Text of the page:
CES2023 現地取材記～AR/VR/MR 他
AR/VR/MR分野において、ディスプレイ技術の観点から最も印象的だった展示は、Panasonicの完全子会社であるShiftallが販売するPanasonic製ヘッドセット、MeganeXである。Shiftallはこの製品を「超軽量で6DoFを実現するSteamVR対応VRヘッドセット」と表現している。このヘッドセットはKopinが提供するMicro OLEDディスプレイ (1.3インチで解像度2560 x 2560) を2枚搭載している。ヘッドセットの重量はわずか320g (11.3 オンス) であるため、大型のVRヘッドセットよりも負担が軽減される。
CES 2023 Report - AR/VR/MR and Other Topics
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I covered the major TV brand demos at CES 2023, but of course there was a lot more than that to see. Some of the most crowded and popular demonstrations fit into the AR/VR/MR category, which was arguably the hottest topic at the show. Unfortunately, the two most important devices in this category – the Sony PSVR2 and the Magic Leap 2 – were so swamped with visitors that I was unable to get a demonstration in the limited time I had in Las Vegas. However, I did get to sample some of the latest devices from other manufacturers.
From a display technology perspective, the most impressive demonstration in the AR/VR/MR space was Panasonic’s MeganeX headset, marketed by Shiftall, a fully owned subsidiary of Panasonic. Shiftall describes this as an “ultra-lightweight 6DoF-enabled SteamVR supported VR headset.” The headset includes two Micro OLED displays supplied by Kopin, 1.3” with 2560x2560 resolution. The headset weighs 320g, 11.3 ounces, and so is less of a burden than some of the larger VR headsets.
When trying it on, I found the MeganeX to have excellent picture quality. The high resolution eliminated the screen-door effect, and I detected no issues with motion artifacts as the 6DoF software worked quite well. Color performance was difficult to determine because the content was a computer-generated game environment, but the color gamut seemed adequate.
The MeganeX device seems to be ready for the market for VR devices as it supports Valve lighthouse 6FoF Outside-in tracking and also Inside-out tracking, and it works with FlipVR and existing lighthouse controllers.
Korean start-up LetinAR showed its updated pin mirror system; the demonstration was not a full headset but just the lenses, which you walked up to look through. As shown in the picture here, the pin mirrors are clearly visible from the outside, and somewhat distracting from the viewer. LetinAR is using a Sony Micro OLED display for the image, and has improved the FoV, resolution and brightness compared to the 2022 model.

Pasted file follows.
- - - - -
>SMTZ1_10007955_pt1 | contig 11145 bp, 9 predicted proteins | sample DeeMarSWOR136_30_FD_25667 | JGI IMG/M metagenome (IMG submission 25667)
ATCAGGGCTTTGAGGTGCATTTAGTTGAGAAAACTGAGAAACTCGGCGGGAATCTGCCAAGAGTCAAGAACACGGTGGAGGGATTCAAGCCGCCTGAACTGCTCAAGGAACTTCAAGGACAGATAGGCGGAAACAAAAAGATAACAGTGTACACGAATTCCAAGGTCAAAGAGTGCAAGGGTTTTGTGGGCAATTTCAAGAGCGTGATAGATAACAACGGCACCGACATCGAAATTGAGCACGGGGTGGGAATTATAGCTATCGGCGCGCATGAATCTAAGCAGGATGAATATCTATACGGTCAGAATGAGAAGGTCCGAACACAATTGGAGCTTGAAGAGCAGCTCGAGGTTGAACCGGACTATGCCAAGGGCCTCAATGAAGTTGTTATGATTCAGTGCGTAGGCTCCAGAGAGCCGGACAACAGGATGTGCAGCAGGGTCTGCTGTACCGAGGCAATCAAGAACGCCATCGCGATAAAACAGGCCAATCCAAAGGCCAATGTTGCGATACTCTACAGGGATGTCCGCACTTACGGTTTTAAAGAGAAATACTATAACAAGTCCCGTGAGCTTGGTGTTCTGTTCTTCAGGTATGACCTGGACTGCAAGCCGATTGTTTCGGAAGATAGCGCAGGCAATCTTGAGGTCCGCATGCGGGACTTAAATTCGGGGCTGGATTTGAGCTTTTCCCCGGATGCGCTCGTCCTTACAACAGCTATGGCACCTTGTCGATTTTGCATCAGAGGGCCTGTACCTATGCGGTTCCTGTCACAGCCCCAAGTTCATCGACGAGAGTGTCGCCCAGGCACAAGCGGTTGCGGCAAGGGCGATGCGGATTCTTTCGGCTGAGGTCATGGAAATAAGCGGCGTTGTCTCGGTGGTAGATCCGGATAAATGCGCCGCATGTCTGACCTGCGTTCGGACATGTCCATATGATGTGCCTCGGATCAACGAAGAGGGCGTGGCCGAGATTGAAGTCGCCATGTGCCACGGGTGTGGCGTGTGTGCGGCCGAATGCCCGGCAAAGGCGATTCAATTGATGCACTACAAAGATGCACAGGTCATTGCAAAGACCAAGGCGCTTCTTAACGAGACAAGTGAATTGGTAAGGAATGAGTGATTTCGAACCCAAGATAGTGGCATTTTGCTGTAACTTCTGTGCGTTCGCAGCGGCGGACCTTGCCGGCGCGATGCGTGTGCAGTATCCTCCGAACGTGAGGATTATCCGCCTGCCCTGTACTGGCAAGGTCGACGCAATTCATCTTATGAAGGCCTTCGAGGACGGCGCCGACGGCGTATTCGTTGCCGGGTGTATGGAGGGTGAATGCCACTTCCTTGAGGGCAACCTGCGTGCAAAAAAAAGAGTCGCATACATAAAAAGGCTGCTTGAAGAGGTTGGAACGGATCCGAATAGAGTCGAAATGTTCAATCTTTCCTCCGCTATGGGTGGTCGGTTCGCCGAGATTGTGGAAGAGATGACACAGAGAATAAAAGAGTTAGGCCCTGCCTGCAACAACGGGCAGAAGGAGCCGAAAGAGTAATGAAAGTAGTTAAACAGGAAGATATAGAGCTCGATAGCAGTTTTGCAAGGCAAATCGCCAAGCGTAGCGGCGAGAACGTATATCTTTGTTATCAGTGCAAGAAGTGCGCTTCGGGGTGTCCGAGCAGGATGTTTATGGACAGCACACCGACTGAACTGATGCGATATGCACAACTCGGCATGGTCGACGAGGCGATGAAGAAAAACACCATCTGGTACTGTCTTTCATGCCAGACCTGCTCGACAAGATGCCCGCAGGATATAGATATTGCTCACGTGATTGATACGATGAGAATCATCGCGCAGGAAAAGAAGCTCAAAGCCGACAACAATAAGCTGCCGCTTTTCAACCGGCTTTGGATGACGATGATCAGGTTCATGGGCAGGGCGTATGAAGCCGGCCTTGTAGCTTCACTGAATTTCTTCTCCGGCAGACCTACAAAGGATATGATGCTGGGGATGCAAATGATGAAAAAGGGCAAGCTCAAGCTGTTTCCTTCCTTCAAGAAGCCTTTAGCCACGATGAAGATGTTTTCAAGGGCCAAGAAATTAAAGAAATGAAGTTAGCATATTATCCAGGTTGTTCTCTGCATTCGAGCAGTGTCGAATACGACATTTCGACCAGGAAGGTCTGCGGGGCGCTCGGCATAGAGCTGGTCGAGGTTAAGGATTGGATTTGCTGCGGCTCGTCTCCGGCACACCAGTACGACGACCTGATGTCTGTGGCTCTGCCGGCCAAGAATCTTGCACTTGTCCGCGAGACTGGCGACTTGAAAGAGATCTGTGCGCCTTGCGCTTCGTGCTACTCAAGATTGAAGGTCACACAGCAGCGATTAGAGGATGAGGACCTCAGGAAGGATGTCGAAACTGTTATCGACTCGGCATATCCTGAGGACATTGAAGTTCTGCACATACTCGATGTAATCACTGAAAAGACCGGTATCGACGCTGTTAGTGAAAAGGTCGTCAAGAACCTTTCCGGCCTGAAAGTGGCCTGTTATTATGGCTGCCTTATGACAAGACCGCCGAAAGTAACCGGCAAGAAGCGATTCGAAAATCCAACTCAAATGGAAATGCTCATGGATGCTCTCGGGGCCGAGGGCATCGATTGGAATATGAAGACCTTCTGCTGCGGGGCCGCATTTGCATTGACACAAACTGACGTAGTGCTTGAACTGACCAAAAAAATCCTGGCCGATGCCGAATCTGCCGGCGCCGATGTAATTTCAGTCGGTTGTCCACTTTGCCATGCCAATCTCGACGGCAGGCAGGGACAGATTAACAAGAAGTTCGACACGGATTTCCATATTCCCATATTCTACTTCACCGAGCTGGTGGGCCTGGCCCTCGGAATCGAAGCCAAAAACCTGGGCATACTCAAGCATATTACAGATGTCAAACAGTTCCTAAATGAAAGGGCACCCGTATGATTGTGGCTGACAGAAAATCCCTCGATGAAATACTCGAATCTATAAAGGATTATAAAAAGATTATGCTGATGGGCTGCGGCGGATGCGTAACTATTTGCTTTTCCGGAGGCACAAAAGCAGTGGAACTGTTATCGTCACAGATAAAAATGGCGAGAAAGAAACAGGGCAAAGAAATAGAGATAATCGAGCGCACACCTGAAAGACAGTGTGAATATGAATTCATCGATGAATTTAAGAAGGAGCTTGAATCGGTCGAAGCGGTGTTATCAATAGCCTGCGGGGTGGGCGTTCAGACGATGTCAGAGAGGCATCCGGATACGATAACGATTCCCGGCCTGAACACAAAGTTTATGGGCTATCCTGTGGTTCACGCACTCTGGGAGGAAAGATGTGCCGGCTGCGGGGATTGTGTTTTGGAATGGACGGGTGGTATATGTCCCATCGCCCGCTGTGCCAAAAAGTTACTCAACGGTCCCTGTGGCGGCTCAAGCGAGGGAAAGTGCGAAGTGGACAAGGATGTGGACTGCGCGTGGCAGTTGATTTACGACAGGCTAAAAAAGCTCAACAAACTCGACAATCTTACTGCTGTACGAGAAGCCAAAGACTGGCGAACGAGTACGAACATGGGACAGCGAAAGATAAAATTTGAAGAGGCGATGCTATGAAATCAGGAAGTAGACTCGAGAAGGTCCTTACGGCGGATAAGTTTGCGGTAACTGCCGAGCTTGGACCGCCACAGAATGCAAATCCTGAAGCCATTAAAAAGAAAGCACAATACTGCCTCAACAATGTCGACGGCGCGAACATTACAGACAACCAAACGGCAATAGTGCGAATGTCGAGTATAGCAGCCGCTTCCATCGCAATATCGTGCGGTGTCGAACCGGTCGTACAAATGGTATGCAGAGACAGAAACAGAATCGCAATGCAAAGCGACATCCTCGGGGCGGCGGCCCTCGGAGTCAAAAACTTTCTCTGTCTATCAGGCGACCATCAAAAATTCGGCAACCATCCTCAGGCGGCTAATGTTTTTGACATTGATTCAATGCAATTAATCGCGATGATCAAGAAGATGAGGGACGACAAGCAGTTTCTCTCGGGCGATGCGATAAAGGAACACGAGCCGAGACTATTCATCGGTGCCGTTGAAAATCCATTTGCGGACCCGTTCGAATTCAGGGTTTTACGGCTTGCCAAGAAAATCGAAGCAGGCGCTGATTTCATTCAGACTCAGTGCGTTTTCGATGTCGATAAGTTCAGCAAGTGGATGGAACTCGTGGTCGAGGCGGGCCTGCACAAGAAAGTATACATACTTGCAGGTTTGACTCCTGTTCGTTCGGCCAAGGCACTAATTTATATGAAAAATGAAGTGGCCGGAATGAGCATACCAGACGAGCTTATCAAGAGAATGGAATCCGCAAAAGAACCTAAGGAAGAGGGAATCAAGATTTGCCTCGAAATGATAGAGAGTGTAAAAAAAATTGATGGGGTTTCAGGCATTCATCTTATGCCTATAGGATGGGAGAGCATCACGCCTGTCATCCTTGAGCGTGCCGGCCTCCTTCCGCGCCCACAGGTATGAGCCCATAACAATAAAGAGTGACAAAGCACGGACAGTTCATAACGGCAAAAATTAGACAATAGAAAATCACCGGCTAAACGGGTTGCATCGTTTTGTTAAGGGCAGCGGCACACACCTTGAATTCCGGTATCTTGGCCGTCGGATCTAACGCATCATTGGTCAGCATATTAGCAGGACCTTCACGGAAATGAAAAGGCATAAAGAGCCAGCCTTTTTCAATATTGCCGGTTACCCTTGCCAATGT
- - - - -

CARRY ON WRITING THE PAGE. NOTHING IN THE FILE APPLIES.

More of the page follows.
LetinAR Pin Mirror System
Canon showed an interesting concept for VR with their Kokomo system. The system digitizes a user’s image, in a similar way to the face recognition function on a smartphone, but with additional elements including emotions (happy/sad) and the motions involving speech. Then the digitized image can be used in a VR environment in place of an avatar; Canon showed this in a business meeting setting. This makes an interesting concept, but the execution was no better than mediocre. The VR headset used had poor resolution and images appeared heavily pixelated. Also, it is not clear to me how the resulting VR experience would be any better than a standard Zoom call.
For me at CES 2023, the demonstration of augmented and mixed reality with the best “cool factor” was with the Lynx R1 headset in a booth shared with UltraLeap; apparently UltraLeap provides software and Lynx does the headset. In terms of picture performance, the headset was not equal to the MeganeX, with a clearly visible screen door effect and color fringing from chromatic aberration in the optics. My contact explained that the current headset uses 2x JDI 2.1” LCD displays but Lynx looks to upgrade to Micro OLED in 2023.
When putting on the R1 headset, the Lynx demonstration started with a model of the solar system, with the sun in the center and all the planets orbiting. Then I was instructed to reach out and grab the sun – the headset cameras recognized my hand and represented it in the space with no discernible time lag. I could grab the sun and pull it away, only to see the planet orbits go crazy – the planets now were pulled by a sun in a different place and moving around!
Lynx R1 Headset with CES Award
Then I was instructed to take two steps back; this took me outside the solar system model which appeared as a large grey sphere about 3m in diameter in front of me. When I looked to the side, the headset’s cameras and images showed the booth around me, with passable image quality and no discernible time lag. I could still move the sun with my hand and the environment appeared as a true mixed-reality.
I was told that the Lynx R1 headset is currently available and the company targets B2B training. Lynx expects to sell about 30k devices in 2023. Its software partner UltraLeap will go for a new funding round in March 2023.